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NASA Achieves Breakthrough In Black Hole Simulation
04.18.06
 
Contributor Biographies And Photos

Dr. Joan Centrella / Chief, Gravitational Astrophysics Laboratory, NASA Goddard Space Flight Center
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Dr. Joan Centrella / Chief, Gravitational Astrophysics Laboratory, NASA Goddard Space Flight Center

Left photo: Gravitational Astrophysics Lab Team. From left to right: Michael Koppitz, Jim van Meter, Joan Centrella, and John Baker. Not pictured: Dae-Il "Dale" Choi. Credit: Chris Gunn/ NASA

Joan Centrella received her PhD from Cambridge University, where she was a student at the Institute of Astronomy. Following postdoctoral appointments at the University of Texas and the University of Illinois, she joined the faculty of Drexel University in the Physics Department. In 2001, she moved to NASA's Goddard Space Flight Center to join their newly-formed gravitational wave astrophysics group, where she leads their source modeling and numerical relativity effort in support of LISA. In 2004 she became head of the Gravitational Astrophysics Laboratory, which encompasses the gravitational wave and theoretical astrophysics groups at Goddard. She is a fellow of the American Physical Society (APS) and currently serves on the LISA International Science Team and Executive Committee of the Division of Astrophysics in the APS. Her research interests include black hole mergers, gravitational waves, numerical relativity, structure formation, and cosmology.
Dr. Peter Saulson Dr. Peter Saulson / Spokesperson of the LIGO Scientific Collaboration, Syracuse University

Peter Saulson has been a member of the team developing LIGO since he began a postdoc at MIT in 1981. He joined the faculty at Syracuse University in 1991, where his research has focused on interferometer technology and on gravitational wave data analysis. In 1994, he published the only textbook on interferometric gravitational wave detectors. Since 2003, he has served as the Spokesperson of the LIGO Scientific Collaboration. He is a member of the Scientific Advisory Committee for NASA’s Gravity Probe B satellite and of the Committee of the International Society of General Relativity and Gravitation. He is a Fellow of the American Physical Society, and was the Syracuse University Scholar-Teacher of the Year in 2003. He earned his Ph.D. in Physics from Princeton University in 1981.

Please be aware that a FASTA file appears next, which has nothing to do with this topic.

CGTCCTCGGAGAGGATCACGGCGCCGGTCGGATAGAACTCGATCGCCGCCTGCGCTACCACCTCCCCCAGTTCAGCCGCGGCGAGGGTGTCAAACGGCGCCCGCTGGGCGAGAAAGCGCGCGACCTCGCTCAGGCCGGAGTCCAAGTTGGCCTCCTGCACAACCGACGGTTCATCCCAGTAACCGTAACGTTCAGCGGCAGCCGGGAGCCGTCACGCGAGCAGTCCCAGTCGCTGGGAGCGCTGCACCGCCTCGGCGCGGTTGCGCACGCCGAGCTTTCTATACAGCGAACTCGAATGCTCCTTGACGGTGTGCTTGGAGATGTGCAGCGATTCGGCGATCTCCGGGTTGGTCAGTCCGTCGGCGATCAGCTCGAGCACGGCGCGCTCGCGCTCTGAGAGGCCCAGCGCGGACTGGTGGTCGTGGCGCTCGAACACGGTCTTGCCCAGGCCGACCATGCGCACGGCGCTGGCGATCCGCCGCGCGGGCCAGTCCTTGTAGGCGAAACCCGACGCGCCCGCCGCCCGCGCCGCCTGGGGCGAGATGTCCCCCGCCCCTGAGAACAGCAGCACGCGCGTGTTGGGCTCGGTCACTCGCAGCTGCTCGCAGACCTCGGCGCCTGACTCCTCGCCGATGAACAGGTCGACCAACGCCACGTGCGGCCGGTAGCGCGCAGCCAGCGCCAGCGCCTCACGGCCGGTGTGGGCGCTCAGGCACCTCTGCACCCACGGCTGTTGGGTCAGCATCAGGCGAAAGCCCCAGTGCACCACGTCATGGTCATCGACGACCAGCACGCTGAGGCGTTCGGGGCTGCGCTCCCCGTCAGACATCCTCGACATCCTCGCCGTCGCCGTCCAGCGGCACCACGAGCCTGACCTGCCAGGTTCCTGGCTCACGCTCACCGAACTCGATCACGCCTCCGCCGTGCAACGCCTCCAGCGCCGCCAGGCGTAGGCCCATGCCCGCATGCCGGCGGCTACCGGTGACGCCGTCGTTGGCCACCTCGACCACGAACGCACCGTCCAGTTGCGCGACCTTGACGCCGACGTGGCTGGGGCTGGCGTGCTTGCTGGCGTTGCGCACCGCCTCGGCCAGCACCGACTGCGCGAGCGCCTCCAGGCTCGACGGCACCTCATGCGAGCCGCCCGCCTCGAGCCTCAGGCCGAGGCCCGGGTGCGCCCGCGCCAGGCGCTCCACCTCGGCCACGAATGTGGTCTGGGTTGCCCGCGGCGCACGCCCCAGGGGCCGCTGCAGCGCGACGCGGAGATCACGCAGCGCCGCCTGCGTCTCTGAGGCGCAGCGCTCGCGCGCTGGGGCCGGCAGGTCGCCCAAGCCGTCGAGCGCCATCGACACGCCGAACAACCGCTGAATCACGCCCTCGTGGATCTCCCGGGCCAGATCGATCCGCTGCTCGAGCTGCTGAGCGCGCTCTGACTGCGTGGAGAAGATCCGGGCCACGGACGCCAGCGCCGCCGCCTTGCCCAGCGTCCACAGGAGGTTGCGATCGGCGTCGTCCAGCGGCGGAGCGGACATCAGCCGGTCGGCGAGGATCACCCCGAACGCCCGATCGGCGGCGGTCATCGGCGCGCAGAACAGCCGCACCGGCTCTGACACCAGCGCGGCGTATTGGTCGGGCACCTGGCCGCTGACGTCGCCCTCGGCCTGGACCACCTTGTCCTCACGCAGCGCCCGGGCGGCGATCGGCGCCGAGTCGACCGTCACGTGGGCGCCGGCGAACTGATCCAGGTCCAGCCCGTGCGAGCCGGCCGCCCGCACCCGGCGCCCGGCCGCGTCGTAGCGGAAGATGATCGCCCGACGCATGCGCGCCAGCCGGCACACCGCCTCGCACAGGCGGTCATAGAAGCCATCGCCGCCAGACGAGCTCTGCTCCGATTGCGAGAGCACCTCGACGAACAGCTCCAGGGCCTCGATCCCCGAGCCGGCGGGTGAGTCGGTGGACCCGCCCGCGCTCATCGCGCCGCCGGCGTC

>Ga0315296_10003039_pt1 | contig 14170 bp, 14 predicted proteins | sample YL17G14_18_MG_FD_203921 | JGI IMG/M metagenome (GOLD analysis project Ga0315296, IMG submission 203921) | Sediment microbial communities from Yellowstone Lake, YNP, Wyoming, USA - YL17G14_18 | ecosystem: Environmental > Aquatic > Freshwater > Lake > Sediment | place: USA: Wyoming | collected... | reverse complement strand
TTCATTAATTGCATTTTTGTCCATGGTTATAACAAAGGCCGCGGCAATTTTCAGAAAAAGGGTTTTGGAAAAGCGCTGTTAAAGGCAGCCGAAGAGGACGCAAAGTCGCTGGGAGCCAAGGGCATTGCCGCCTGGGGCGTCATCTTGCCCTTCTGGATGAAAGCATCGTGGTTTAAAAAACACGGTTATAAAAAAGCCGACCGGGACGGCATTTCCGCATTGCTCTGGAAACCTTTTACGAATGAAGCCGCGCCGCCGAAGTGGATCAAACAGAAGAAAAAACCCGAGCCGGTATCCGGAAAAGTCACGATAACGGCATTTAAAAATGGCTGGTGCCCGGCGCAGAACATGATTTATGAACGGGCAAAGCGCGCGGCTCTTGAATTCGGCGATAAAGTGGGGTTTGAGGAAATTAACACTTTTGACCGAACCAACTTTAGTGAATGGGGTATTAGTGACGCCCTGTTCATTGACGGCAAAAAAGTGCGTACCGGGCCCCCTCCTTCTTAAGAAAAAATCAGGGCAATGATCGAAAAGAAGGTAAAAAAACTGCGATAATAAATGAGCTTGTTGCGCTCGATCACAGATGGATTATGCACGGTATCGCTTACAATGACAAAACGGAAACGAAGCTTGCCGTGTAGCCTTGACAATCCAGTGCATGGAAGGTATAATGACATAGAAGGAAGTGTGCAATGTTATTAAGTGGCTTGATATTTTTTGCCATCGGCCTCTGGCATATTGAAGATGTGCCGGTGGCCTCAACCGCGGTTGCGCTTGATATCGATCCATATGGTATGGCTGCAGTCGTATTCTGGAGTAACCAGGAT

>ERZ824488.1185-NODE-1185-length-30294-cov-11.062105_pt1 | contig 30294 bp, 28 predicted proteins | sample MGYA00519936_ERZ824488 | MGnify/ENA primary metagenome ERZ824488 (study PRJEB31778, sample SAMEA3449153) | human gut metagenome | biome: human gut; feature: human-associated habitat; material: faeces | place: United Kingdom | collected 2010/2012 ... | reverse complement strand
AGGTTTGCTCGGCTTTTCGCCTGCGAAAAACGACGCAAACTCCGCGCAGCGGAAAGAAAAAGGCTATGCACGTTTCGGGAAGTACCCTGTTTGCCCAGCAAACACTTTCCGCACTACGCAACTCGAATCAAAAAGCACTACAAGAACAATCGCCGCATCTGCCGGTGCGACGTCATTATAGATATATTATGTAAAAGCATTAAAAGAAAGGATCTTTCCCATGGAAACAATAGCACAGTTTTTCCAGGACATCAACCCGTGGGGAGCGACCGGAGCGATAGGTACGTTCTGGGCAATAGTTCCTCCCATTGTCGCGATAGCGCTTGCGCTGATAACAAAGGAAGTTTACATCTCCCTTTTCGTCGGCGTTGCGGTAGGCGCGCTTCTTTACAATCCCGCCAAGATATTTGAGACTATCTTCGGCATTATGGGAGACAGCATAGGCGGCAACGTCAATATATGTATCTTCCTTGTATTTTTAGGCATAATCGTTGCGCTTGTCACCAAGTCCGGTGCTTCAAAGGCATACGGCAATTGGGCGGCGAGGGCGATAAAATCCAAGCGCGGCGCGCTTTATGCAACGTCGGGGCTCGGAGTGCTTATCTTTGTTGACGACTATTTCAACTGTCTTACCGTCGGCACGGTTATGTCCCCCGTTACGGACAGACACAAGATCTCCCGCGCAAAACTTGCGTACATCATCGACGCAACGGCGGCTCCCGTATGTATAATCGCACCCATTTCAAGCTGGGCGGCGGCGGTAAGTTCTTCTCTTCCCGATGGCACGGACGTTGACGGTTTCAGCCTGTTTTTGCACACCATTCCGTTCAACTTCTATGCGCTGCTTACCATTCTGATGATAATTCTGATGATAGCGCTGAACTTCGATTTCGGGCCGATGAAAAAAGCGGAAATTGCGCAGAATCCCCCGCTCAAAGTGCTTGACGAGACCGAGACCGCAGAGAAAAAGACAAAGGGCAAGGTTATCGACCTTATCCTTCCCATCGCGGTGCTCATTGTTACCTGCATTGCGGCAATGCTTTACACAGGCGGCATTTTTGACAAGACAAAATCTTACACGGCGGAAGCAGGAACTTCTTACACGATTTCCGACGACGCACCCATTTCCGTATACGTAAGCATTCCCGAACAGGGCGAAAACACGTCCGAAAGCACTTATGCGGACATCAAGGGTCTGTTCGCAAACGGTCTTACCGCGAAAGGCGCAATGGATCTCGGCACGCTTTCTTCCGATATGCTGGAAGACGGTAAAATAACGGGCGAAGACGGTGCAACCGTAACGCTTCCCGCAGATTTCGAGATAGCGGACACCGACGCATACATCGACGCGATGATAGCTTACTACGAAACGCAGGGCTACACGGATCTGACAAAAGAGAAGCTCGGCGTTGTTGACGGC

Larry Smarr
Dr. Larry Smarr / Professor and Director of California Institute for Telecommunications and Information Technology, University of California San Diego

Larry Smarr is director of the California Institute for Telecommunications and Information Technology and Harry E. Gruber professor in the Jacobs School’s Department of Computer Science and Engineering at UCSD. During his career, he has pursued basic research in a wide variety of fields, first in general relativity, then computational and observational astronomy, now in the computer science and electrical engineering of large-scale optical networks.

As founding director of the National Center for Supercomputing Applications and the National Computational Science Alliance, Smarr has driven major contributions to the development of the national information infrastructure: the Internet, the Web, the emerging Grid, collaboratories, and scientific visualization. His views have been quoted in Science, Nature, the New York Times, Wall Street Journal, Time, Newsweek, Fortune, and Business Week, and he gives frequent keynote addresses at professional conferences and to popular audiences.

He was a member of the President’s Information Technology Advisory Committee and served until 2005 on the Advisory Committee to the Director of the National Institutes of Health and the NASA Advisory Council. He is a member of the National Academy of Engineering, and is a Fellow of the American Physical Society and the American Academy of Arts and Sciences.



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